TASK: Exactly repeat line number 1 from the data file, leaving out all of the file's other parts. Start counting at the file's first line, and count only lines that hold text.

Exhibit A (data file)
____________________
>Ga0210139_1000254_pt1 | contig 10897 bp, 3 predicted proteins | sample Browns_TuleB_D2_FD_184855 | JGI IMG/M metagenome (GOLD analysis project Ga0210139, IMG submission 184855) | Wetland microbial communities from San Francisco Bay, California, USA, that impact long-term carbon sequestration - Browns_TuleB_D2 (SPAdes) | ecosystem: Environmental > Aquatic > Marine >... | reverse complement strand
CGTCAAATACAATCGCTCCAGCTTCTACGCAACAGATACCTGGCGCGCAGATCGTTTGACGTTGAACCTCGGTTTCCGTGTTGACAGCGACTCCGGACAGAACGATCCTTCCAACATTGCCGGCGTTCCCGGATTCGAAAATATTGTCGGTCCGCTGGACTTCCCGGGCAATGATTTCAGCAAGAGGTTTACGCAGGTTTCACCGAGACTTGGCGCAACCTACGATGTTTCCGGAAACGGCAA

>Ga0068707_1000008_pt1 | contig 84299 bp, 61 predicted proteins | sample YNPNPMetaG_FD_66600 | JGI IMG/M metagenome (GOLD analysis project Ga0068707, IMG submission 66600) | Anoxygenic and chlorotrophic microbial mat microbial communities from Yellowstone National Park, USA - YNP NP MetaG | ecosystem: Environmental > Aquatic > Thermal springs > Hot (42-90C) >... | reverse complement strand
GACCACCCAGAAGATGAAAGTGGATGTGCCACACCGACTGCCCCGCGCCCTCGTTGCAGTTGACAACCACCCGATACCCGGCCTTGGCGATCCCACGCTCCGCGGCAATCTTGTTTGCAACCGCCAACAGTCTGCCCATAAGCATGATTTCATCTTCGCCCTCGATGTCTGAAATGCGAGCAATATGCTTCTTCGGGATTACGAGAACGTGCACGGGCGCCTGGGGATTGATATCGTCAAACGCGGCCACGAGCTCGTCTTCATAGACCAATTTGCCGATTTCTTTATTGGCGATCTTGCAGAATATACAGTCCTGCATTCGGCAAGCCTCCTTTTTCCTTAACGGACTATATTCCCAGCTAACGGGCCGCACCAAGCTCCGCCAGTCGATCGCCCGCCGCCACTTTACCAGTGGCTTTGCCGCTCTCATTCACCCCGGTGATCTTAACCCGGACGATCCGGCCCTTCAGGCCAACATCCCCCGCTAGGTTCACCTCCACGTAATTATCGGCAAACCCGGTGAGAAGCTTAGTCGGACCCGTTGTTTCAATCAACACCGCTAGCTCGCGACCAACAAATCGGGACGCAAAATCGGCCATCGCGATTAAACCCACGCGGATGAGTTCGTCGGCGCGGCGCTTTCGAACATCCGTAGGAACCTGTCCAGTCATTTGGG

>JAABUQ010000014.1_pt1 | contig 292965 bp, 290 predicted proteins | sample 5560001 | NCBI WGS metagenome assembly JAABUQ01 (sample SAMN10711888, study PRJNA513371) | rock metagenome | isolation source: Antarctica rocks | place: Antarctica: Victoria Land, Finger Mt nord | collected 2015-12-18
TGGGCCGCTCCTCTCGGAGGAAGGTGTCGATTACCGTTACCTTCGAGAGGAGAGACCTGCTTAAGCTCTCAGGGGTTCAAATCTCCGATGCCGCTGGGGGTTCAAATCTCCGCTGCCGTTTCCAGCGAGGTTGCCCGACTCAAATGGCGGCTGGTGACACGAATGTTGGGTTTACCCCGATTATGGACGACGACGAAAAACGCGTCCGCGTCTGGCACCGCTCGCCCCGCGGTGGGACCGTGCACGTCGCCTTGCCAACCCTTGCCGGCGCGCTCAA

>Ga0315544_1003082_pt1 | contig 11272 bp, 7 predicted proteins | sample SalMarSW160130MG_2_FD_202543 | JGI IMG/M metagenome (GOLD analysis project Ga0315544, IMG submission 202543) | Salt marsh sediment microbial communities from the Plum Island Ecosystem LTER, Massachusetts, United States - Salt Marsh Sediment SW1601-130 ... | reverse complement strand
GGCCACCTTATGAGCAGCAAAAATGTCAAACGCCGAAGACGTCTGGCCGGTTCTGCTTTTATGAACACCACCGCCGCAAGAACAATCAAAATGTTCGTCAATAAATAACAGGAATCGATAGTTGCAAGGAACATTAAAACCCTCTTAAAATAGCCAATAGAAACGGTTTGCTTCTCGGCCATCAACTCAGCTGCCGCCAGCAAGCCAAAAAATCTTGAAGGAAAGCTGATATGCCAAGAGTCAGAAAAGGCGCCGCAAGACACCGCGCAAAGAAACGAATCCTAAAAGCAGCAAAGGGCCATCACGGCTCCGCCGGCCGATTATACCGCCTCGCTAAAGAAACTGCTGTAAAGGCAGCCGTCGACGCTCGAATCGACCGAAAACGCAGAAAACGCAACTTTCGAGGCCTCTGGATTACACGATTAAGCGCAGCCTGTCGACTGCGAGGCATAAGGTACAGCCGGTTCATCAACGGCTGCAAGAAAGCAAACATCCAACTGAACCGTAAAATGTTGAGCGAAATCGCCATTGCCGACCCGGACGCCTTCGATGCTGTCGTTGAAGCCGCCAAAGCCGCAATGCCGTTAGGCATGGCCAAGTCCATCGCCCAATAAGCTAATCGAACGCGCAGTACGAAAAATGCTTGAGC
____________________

>Ga0210139_1000254_pt1 | contig 10897 bp, 3 predicted proteins | sample Browns_TuleB_D2_FD_184855 | JGI IMG/M metagenome (GOLD analysis project Ga0210139, IMG submission 184855) | Wetland microbial communities from San Francisco Bay, California, USA, that impact long-term carbon sequestration - Browns_TuleB_D2 (SPAdes) | ecosystem: Environmental > Aquatic > Marine >... | reverse complement strand